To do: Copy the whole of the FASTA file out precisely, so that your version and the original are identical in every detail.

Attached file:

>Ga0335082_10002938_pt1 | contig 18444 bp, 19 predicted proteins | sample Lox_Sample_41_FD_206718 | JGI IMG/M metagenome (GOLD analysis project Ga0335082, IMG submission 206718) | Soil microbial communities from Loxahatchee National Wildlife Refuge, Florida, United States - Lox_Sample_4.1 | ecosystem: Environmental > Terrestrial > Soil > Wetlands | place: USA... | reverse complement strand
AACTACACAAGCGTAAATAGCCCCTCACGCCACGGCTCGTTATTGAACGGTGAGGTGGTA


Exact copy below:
>Ga0335082_10002938_pt1 | contig 18444 bp, 19 predicted proteins | sample Lox_Sample_41_FD_206718 | JGI IMG/M metagenome (GOLD analysis project Ga0335082, IMG submission 206718) | Soil microbial communities from Loxahatchee National Wildlife Refuge, Florida, United States - Lox_Sample_4.1 | ecosystem: Environmental > Terrestrial > Soil > Wetlands | place: USA... | reverse complement strand
AACTACACAAGCGTAAATAGCCCCTCACGCCACGGCTCGTTATTGAACGGTGAGGTGGTA